Short synopsis: 17 almost 18-year old Josie is smart but socially awkward. She aspires to become a journalist but instead, rather hesitantly, joins an internship programme at the fashion magazine, Sash. Follow her on a journey as she navigates a trying time with family, friends, school and romance.

I wanted to add my own synopsis here because I felt the blurb on the back of the book misleads readers into thinking the book will be everything about the fashion magazine world.

While this book definitely has some elements of the fashion world in it, it is not central to the story. As Josie is more of a writer, we tend to see more of the editorial side of things. On a whole though, the book mainly focused on Josie herself. We see her struggle to juggle family, friends, staying on top of school and  at the same time trying to be outstanding during the internship. It does makes the book much more relatable as her struggle is universal, especially for teens, and can be something resonating.

The book is a fast one, I sped through it in a day and a half. It offers a predictable story that is neatly tied at the end which¬†may be a source of joy for some. It’s the kind of light read where you¬†get to¬†escape from your world for a while. You get to root for the underdog and watch her triumph. In the end, you emerge refreshed and ready to take on your own real-life challenges.

This is not to say that that is the book’s only purpose. There are several issues that were brought up in this book that¬†are very real and very important. That said, the book tries to do too many things with itself and spreads itself too thin. I’m afraid I can’t go into detail what I mean as there are spoilers involved. If you have read the book, or don’t mind spoilers, feel free to check out what I thought in my discussion below.

On the topic of characters, as I have mentioned before, Josie is the main star of the show. As such, we get to see much more of her character than anyone else. This is great but it is regretful that one character in particular stood out to me as rather flat and too perfect. But this shall be forgiven as most of the other characters are decently fleshed out.

Overall, the story did a good job of entertaining me for the duration of the journey. The only let downs were that the fashion world aspect was not explored more and the important issues that could have been included to greater effect.

Happy reading




In my review above, I mentioned “rather flat characters”. It may come as no surprise that that character is Josie’s love interest James. Her cousin’s cute roommate that is incredibly sweet, funny and [creepily] understanding of Josie. This bothers me because their romance¬†follows every single romance trope in the book. Embarrassing first encounter, followed by falling head over heels in love, finding out he has someone else, unable to get him out of her mind, he breaks up with his girlfriend, misunderstandings between the destined lovebirds, they end up together and BAM sparks fly, happily-ever-after. It’s a little sad that the romance wasn’t more developed but again with the book trying to cover so many things, I decided to just let it slide.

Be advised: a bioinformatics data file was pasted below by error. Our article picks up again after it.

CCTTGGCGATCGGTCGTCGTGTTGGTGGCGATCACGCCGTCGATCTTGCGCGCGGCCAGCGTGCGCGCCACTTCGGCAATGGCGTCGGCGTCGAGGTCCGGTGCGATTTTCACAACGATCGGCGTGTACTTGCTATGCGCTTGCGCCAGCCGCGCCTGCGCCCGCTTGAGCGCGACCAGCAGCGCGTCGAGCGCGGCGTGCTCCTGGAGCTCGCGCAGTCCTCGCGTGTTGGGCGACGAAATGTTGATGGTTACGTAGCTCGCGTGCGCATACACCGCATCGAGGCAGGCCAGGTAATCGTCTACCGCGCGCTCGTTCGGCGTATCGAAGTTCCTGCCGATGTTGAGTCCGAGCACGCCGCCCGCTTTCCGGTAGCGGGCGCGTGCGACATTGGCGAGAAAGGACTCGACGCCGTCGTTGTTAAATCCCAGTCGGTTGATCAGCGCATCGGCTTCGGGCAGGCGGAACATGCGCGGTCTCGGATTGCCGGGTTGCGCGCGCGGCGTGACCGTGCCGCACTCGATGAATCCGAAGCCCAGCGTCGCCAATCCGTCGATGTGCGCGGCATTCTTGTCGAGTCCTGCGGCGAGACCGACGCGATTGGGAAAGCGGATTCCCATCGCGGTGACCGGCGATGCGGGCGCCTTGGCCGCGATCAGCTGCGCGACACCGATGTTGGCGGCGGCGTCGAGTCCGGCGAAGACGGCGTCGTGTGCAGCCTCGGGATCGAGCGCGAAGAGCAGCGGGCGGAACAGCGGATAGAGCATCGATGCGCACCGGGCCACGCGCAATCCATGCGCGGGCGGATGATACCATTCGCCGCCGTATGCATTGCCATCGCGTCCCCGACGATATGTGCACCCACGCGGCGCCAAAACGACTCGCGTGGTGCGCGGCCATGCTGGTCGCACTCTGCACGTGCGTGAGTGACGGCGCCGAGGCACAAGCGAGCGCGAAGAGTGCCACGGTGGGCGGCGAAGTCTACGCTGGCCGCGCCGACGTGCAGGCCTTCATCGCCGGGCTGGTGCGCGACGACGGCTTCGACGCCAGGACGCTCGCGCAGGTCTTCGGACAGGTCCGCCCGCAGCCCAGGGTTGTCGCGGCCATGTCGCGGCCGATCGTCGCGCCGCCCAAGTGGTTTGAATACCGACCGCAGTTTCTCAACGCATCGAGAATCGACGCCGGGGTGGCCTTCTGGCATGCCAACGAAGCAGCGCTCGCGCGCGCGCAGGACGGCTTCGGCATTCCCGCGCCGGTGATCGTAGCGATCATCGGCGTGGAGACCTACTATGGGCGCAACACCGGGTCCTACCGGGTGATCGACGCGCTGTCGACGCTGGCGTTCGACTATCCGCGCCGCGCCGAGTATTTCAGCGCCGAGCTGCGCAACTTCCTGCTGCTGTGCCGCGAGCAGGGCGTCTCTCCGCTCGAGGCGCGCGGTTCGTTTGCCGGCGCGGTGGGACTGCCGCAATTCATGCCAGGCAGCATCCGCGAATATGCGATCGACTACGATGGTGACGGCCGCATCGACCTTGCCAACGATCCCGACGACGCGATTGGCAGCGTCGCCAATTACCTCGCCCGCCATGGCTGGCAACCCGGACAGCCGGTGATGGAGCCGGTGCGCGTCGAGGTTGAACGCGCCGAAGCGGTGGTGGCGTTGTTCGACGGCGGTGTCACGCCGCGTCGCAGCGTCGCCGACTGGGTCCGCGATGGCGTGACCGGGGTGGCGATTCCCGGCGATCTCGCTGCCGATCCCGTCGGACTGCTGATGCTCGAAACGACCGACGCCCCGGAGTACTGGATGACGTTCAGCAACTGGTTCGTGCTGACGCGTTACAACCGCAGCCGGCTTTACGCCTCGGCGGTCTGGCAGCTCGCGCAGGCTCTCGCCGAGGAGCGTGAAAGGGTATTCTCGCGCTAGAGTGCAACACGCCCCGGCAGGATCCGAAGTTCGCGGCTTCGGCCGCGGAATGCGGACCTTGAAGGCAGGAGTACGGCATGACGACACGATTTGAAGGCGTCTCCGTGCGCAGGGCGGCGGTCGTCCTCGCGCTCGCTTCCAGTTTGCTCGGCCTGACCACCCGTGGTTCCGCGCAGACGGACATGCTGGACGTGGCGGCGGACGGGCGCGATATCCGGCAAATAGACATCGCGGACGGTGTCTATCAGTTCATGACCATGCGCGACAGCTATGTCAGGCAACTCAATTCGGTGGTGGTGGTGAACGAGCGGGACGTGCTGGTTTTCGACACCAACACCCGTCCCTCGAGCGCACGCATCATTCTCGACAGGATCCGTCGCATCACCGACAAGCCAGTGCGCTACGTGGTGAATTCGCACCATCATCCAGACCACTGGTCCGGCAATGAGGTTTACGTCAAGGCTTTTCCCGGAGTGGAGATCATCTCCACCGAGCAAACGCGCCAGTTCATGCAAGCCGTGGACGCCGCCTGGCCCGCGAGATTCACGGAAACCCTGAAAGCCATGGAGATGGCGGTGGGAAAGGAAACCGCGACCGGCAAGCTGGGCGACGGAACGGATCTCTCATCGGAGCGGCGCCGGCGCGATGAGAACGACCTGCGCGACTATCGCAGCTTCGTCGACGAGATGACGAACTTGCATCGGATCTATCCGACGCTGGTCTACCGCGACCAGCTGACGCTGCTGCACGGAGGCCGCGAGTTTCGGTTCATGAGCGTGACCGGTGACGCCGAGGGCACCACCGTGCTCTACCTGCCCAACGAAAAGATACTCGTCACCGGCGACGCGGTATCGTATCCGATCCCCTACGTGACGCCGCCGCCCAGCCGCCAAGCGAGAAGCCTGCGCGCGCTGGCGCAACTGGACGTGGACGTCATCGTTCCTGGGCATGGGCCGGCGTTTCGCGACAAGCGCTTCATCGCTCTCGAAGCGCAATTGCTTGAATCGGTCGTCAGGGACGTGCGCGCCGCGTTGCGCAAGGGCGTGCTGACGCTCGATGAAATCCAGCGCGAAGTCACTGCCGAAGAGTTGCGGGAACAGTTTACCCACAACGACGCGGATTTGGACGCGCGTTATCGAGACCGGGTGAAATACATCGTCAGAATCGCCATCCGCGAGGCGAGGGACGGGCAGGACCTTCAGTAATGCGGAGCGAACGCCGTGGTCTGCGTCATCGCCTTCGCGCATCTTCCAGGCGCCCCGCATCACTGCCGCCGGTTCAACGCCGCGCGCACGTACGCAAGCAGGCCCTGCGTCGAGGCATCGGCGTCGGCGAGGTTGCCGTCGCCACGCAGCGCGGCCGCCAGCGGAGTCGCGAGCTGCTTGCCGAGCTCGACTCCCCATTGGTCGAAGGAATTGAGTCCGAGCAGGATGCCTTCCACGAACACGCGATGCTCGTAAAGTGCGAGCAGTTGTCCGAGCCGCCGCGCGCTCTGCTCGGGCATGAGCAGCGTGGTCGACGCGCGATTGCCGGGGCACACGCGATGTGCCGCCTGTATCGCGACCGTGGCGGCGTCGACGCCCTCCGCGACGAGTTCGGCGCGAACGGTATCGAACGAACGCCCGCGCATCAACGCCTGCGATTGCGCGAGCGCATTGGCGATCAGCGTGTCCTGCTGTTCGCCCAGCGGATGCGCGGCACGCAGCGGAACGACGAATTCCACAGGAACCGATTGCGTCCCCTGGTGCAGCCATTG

Speaking of trying to do too many things, can we please talk about that essay Josie¬†wrote at the end of the book? The one about female body image and eating disorders. I see how it might have been building up in the with Ava’s situation and also a little of Josie being a little fashion concious when she first goes to Sash. However, I don’t think that was really enough to warrant the “YES I am going to write this moving personal essay about body image and eating disorders”. It became even more ridiculous when the essay went National and other characters said it was so deeply personal and moving.



I had no idea where it came from so it was a little anti-climatic when it happened. I felt that Josie was pretty grounded in herself. She knew she was smart, and she didn’t seem all that bothered by her self-image. Thinking back, I guess the comments that I thought were just passing remarks such as “thin models nibbling on carrots” were supposed to be the build up. Had her struggle been more personal and central to the story, the essay she goes on to write¬†would have¬†had so much more meaning. It was a great idea but a flawed¬†execution.

It would have been nice as well if the author included some websites or books relating to eating disorders after the story ends. I’m surprised¬†as it¬†would have made the book more complete and maybe help spread an important message. I suppose as the body image issue wasn’t really central to the story, it doesn’t warrant the need for some extra information. But if that is the case then it really shouldn’t have been included as a plot point in the first place. Okay, I’ve ranted enough. Feel free to share your thoughts, agree or disagree in the comments below!